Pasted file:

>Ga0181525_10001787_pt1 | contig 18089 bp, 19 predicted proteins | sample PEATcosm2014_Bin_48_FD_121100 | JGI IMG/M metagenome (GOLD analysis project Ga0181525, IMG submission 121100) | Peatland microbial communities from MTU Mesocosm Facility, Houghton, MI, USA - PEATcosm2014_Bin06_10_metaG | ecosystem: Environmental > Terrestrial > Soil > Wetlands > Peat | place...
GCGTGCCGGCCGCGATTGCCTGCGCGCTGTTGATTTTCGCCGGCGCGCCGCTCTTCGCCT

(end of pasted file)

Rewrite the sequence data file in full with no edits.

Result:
>Ga0181525_10001787_pt1 | contig 18089 bp, 19 predicted proteins | sample PEATcosm2014_Bin_48_FD_121100 | JGI IMG/M metagenome (GOLD analysis project Ga0181525, IMG submission 121100) | Peatland microbial communities from MTU Mesocosm Facility, Houghton, MI, USA - PEATcosm2014_Bin06_10_metaG | ecosystem: Environmental > Terrestrial > Soil > Wetlands > Peat | place...
GCGTGCCGGCCGCGATTGCCTGCGCGCTGTTGATTTTCGCCGGCGCGCCGCTCTTCGCCT